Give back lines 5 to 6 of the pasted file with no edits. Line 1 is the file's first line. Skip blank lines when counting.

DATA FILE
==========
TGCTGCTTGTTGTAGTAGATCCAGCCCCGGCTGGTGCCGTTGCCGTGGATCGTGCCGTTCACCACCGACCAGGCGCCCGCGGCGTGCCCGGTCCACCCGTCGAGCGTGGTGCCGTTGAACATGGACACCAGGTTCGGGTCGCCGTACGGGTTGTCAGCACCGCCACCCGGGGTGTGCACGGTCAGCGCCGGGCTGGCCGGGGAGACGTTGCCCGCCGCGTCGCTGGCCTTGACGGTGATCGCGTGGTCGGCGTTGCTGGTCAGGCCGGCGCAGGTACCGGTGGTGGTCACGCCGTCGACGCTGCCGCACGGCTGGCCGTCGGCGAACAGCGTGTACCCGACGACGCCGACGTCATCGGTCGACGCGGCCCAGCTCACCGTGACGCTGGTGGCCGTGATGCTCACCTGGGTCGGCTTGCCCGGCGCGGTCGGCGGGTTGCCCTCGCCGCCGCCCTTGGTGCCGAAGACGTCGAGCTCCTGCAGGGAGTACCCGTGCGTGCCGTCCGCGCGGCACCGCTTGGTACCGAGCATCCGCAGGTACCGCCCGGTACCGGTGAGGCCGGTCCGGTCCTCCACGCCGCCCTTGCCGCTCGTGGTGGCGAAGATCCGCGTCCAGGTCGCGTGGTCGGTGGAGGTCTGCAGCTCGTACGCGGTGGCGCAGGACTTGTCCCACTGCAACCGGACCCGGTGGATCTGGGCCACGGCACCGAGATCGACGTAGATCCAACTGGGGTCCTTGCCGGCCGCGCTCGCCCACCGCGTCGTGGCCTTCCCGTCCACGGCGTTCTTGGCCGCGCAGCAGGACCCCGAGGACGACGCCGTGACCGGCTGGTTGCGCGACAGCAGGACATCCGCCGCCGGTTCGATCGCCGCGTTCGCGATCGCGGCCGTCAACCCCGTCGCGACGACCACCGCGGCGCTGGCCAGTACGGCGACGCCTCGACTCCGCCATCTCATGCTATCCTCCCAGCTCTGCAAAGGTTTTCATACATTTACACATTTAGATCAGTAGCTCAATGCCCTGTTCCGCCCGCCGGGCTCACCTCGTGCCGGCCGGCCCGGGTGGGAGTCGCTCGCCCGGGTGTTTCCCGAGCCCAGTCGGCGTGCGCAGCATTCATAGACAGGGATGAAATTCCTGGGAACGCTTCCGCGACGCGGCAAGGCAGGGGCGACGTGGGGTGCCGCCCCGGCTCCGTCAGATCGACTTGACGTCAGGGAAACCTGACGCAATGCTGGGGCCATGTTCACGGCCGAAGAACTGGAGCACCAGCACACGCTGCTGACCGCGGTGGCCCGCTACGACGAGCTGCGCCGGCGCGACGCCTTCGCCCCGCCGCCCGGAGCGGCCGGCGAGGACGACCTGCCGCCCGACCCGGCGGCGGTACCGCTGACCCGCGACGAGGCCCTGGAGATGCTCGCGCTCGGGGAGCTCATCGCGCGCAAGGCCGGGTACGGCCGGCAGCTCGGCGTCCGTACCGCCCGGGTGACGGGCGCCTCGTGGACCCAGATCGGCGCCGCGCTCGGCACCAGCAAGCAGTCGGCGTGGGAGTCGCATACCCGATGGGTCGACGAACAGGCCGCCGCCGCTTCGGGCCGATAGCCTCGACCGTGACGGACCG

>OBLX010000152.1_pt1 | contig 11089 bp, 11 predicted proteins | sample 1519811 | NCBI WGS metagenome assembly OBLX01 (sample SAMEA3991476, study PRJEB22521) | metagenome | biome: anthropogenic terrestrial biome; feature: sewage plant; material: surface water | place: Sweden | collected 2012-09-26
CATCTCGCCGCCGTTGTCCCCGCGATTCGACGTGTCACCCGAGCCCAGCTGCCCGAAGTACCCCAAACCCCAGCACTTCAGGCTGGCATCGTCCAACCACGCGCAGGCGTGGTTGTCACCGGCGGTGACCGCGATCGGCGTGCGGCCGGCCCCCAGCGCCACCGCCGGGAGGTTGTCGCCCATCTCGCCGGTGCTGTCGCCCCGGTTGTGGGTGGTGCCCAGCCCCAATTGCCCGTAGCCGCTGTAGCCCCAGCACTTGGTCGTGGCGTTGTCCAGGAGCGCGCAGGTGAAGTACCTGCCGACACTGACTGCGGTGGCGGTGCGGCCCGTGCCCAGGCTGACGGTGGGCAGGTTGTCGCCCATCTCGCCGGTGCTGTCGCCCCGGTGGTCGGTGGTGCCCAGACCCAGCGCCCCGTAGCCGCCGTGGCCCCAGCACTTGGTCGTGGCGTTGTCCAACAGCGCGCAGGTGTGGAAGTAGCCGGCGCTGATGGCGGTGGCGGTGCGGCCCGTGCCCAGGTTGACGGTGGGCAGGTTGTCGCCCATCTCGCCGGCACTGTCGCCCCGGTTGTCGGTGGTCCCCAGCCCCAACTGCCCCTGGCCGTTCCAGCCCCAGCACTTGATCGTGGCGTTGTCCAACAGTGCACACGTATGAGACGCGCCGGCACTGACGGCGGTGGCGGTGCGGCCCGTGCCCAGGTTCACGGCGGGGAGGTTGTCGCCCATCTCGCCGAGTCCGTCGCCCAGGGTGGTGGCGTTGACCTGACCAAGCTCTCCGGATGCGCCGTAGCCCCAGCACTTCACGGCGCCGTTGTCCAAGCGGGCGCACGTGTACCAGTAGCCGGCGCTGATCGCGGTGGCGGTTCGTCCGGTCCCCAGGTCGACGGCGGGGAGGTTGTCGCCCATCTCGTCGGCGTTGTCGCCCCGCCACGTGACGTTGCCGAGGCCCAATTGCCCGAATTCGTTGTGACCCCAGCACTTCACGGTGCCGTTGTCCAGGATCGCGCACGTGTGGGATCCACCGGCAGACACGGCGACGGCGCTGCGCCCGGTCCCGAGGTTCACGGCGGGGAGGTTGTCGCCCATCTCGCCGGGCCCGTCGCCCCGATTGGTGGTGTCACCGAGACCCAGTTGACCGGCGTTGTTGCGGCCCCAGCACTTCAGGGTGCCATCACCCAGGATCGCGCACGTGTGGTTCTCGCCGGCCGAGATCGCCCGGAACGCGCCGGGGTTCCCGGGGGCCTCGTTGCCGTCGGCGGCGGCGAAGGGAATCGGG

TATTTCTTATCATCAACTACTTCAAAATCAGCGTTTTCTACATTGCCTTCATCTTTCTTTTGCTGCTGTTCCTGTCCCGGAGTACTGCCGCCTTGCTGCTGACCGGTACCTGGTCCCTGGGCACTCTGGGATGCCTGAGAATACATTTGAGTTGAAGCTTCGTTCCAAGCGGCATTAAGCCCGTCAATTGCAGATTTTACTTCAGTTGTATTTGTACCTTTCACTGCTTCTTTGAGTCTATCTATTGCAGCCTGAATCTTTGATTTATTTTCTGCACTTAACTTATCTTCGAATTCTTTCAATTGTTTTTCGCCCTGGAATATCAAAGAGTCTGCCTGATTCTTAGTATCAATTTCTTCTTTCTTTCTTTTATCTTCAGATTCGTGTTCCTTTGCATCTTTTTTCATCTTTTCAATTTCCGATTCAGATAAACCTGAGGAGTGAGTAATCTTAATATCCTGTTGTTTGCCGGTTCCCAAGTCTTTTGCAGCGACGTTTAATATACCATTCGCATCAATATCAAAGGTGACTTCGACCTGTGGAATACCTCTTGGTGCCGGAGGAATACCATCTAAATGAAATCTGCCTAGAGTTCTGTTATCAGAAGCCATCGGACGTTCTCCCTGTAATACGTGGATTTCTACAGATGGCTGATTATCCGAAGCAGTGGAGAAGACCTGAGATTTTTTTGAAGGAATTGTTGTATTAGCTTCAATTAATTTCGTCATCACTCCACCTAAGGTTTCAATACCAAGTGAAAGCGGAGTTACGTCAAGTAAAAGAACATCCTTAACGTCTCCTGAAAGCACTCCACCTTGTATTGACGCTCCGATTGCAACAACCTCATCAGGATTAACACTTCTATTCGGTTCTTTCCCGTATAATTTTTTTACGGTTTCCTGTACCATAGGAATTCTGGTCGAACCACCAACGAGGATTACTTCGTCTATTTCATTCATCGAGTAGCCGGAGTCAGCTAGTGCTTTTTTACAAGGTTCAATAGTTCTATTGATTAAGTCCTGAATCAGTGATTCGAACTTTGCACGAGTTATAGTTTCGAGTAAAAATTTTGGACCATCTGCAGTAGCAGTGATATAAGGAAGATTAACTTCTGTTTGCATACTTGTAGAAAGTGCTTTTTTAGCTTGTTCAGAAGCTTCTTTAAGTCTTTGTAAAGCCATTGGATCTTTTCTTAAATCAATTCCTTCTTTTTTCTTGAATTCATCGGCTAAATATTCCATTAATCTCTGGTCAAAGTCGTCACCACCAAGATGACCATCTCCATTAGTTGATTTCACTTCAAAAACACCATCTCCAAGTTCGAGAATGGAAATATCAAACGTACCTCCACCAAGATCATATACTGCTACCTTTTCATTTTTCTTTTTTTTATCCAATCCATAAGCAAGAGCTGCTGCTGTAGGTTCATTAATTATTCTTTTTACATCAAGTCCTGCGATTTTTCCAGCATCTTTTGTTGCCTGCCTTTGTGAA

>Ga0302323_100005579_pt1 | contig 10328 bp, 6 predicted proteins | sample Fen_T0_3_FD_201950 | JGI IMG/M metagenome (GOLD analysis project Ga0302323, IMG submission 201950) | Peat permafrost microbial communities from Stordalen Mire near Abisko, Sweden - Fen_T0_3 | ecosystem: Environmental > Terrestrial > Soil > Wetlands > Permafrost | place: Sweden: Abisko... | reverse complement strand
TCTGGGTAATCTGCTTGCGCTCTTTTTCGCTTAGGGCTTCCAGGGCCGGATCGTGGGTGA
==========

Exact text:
>Ga0302323_100005579_pt1 | contig 10328 bp, 6 predicted proteins | sample Fen_T0_3_FD_201950 | JGI IMG/M metagenome (GOLD analysis project Ga0302323, IMG submission 201950) | Peat permafrost microbial communities from Stordalen Mire near Abisko, Sweden - Fen_T0_3 | ecosystem: Environmental > Terrestrial > Soil > Wetlands > Permafrost | place: Sweden: Abisko... | reverse complement strand
TCTGGGTAATCTGCTTGCGCTCTTTTTCGCTTAGGGCTTCCAGGGCCGGATCGTGGGTGA